Newsletters of Winter Camp XIV - Day Four
FORECAST FOR TODAY
OUTLOOK FOR TOMORROW
ASK THE BEAST?
Dear Holy One:
The Great Chili Cookoff, while challenging the participants to whet their culinary imaginations, could well have been the most bizarre meals ever cooked.
Each of the chilies produced a different effect. That of Doug Wilson was deemed "spicy" and "tangy"; Steve Donohue's was a "mild" chili, while that of Dave Woods and Dave Milon proved to be one of the worst meals ever produced at Winter Camp XIV.
The leftover's place in the Conglomerate Lunch was questioned by Jeff Rand and for that, I gave it an overall rating of:
*:(not suitable for stew)
CROSS COUNTRY GOLF
By Lou Pezet
On December 29, 1990 the all time favorite game of Cross Country Golf was played. The teams were the Bollmen and the Ferencz Flame Throwers. Due to the extreme amount of mud on the course the scores were high, as in the case of the Ferencz Flame Throwers. After playing through the course the Bollmen won with a score of 57 to 72. The winning putt for the Bollmen was putted by Dave Woods. The Ferencz Flame Throweres deserve an honorable for making it to the hole from the top of the face in only 5 strokes.
NIGHT IN HELL
The evening of December 28, 1990 saw a new Winter Camp activity as the Beast, dressed in appropriate attire, played the part of the devil. After sentencing the Winter Campers to three punishment groups, they were blindfolded and driven away from Beaver Creek.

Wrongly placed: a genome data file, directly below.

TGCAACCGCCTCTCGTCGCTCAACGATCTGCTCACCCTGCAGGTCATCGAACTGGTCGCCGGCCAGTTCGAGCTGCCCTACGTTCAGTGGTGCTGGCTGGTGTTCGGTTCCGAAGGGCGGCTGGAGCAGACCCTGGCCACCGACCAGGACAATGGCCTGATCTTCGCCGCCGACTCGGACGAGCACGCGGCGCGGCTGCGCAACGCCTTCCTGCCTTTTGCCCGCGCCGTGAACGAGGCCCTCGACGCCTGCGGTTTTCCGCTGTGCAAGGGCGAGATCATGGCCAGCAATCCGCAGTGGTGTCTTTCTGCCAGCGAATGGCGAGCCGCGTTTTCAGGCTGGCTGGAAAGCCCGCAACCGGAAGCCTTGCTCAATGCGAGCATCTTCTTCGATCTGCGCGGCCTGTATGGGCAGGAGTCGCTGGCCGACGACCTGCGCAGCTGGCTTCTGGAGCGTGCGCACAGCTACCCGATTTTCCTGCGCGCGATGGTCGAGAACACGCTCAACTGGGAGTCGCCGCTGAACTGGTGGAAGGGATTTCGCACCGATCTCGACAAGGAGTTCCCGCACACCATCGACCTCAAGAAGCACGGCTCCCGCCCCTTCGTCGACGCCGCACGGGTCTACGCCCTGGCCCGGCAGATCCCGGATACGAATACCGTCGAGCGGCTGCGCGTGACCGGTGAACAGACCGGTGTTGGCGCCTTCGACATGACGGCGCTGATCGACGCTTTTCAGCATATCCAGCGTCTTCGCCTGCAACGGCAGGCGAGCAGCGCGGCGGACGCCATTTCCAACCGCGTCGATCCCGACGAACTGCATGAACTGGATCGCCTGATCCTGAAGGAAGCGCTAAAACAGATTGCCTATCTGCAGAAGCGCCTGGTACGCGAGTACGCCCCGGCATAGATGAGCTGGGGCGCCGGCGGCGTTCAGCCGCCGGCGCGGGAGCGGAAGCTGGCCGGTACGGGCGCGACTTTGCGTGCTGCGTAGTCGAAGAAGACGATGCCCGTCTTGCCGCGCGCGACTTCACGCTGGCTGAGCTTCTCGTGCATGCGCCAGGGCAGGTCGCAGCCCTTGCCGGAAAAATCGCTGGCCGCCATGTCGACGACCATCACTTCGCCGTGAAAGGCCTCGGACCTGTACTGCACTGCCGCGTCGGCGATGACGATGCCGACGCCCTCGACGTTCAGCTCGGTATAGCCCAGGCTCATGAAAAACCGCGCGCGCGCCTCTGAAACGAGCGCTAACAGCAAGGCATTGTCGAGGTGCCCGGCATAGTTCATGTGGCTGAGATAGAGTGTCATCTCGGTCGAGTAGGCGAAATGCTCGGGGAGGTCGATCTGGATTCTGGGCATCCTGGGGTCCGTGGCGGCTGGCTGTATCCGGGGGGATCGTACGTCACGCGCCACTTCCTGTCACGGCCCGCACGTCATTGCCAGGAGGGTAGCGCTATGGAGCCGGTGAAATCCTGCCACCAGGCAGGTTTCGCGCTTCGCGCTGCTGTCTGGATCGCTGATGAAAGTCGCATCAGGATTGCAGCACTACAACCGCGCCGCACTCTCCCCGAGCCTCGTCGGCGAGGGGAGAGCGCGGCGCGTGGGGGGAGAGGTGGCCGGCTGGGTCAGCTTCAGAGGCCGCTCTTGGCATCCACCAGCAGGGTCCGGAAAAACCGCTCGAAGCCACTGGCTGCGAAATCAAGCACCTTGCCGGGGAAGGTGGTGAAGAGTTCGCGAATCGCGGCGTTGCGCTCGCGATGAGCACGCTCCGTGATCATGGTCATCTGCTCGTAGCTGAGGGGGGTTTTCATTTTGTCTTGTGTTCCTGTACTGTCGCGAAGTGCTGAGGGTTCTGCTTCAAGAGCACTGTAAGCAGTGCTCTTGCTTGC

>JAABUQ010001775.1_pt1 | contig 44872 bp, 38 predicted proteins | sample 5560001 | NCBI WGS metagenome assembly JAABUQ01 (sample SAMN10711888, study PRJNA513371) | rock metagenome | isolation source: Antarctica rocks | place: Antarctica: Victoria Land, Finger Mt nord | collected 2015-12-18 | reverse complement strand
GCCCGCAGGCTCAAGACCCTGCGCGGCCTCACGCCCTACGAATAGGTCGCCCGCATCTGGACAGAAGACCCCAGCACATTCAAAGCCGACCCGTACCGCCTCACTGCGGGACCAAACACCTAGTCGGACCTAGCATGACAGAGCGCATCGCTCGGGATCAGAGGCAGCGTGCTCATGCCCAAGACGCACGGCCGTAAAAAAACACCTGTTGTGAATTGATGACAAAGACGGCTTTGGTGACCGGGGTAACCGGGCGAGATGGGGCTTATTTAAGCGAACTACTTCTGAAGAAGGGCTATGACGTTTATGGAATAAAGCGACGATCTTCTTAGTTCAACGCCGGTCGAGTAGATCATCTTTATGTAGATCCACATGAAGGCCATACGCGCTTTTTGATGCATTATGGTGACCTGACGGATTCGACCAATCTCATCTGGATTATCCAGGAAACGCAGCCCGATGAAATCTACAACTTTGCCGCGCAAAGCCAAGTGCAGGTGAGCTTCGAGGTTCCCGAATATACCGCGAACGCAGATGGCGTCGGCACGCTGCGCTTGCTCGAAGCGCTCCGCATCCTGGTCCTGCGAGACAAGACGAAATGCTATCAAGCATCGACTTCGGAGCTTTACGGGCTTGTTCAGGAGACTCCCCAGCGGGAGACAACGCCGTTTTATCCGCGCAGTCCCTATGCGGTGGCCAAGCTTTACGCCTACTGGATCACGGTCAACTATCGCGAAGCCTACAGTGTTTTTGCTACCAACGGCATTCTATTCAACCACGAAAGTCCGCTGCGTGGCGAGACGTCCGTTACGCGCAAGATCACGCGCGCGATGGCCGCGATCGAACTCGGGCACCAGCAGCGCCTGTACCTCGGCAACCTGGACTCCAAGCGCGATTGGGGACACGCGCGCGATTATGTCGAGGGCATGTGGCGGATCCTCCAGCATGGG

The groups were dropped off at points some distance from the BC Building to find their way back. Two of the groups soon located familiar surroundings and were back in several megaflashes. However, the third group consisting of Dave Milon, Dave Woods, Tim Hunt, Lou Pezet, and Jeff Rand made some interesting turns and had quite an evening in the fields south of D-A.
Today's gadget is a 40's vintage candy machine that was discovered by three Winter Campers, Roger Horn, Doug Wilson, and Jeff Rand in an abandoned barn near the Clinton River. As soon as it was discovered it was instantly recognized as a Winter Camp essential. In spite of its 150 lbs. it was carried back to the road, a distance of 3/4 mile.
The machine was brought to Winter Camp XIII where it was drilled out and opened. Surprisingly, it was nearly completed and it appeared that it could be restored to working condition. The tight schedule prevented completion of the project so it was brought back this year. A closer examination revealed that all that was needed was a few adjustments and a good cleaning.
Being an all mechanical machine this is a bit different that vending machines that you are accustomed to today. Two primary differences are that the candy sold for five cents and the buttons that dispense the candy require a good firm push to overcome the various springs and levers to release the candy bars.
As the machine is fully functional, it has been stocked with an introductory Snickers bar which will be available for five cents each (one per customer as this is a money loser). I understand that the trading post will begin selling candy in this machine on the basis of selling nickels for 50 cents. (No contraband nickels please!)
Remember the possibilities are only limited by your imagination.